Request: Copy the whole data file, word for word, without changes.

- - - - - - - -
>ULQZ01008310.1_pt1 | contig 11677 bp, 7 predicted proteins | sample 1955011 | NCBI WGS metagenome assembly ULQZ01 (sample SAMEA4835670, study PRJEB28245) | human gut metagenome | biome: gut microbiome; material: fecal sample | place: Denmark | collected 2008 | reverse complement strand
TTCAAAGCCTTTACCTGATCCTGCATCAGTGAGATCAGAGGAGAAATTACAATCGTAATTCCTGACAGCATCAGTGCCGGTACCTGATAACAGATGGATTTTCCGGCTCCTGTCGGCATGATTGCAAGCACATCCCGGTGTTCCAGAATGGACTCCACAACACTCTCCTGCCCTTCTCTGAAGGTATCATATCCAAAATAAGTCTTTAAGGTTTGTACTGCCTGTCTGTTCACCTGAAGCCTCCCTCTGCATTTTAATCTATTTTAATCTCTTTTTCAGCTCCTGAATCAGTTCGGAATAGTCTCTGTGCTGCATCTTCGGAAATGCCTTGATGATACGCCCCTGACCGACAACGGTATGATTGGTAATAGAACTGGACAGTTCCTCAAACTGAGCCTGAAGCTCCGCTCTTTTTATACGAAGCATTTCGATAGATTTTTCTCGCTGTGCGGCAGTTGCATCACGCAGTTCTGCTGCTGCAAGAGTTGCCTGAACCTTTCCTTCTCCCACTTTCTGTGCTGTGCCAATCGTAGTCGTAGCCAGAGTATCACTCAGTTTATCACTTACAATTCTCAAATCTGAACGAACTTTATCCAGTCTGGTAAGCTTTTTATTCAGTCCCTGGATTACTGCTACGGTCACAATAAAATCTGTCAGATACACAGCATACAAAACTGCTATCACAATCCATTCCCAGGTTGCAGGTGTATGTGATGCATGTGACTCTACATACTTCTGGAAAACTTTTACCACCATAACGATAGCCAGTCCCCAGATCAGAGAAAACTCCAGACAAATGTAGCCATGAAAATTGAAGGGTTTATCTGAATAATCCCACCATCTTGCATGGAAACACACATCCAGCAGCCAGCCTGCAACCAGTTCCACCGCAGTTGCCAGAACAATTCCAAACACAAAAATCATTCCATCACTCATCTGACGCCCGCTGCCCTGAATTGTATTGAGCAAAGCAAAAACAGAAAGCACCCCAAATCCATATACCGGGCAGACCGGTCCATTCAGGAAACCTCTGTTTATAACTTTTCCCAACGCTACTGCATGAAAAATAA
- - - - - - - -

>ULQZ01008310.1_pt1 | contig 11677 bp, 7 predicted proteins | sample 1955011 | NCBI WGS metagenome assembly ULQZ01 (sample SAMEA4835670, study PRJEB28245) | human gut metagenome | biome: gut microbiome; material: fecal sample | place: Denmark | collected 2008 | reverse complement strand
TTCAAAGCCTTTACCTGATCCTGCATCAGTGAGATCAGAGGAGAAATTACAATCGTAATTCCTGACAGCATCAGTGCCGGTACCTGATAACAGATGGATTTTCCGGCTCCTGTCGGCATGATTGCAAGCACATCCCGGTGTTCCAGAATGGACTCCACAACACTCTCCTGCCCTTCTCTGAAGGTATCATATCCAAAATAAGTCTTTAAGGTTTGTACTGCCTGTCTGTTCACCTGAAGCCTCCCTCTGCATTTTAATCTATTTTAATCTCTTTTTCAGCTCCTGAATCAGTTCGGAATAGTCTCTGTGCTGCATCTTCGGAAATGCCTTGATGATACGCCCCTGACCGACAACGGTATGATTGGTAATAGAACTGGACAGTTCCTCAAACTGAGCCTGAAGCTCCGCTCTTTTTATACGAAGCATTTCGATAGATTTTTCTCGCTGTGCGGCAGTTGCATCACGCAGTTCTGCTGCTGCAAGAGTTGCCTGAACCTTTCCTTCTCCCACTTTCTGTGCTGTGCCAATCGTAGTCGTAGCCAGAGTATCACTCAGTTTATCACTTACAATTCTCAAATCTGAACGAACTTTATCCAGTCTGGTAAGCTTTTTATTCAGTCCCTGGATTACTGCTACGGTCACAATAAAATCTGTCAGATACACAGCATACAAAACTGCTATCACAATCCATTCCCAGGTTGCAGGTGTATGTGATGCATGTGACTCTACATACTTCTGGAAAACTTTTACCACCATAACGATAGCCAGTCCCCAGATCAGAGAAAACTCCAGACAAATGTAGCCATGAAAATTGAAGGGTTTATCTGAATAATCCCACCATCTTGCATGGAAACACACATCCAGCAGCCAGCCTGCAACCAGTTCCACCGCAGTTGCCAGAACAATTCCAAACACAAAAATCATTCCATCACTCATCTGACGCCCGCTGCCCTGAATTGTATTGAGCAAAGCAAAAACAGAAAGCACCCCAAATCCATATACCGGGCAGACCGGTCCATTCAGGAAACCTCTGTTTATAACTTTTCCCAACGCTACTGCATGAAAAATAA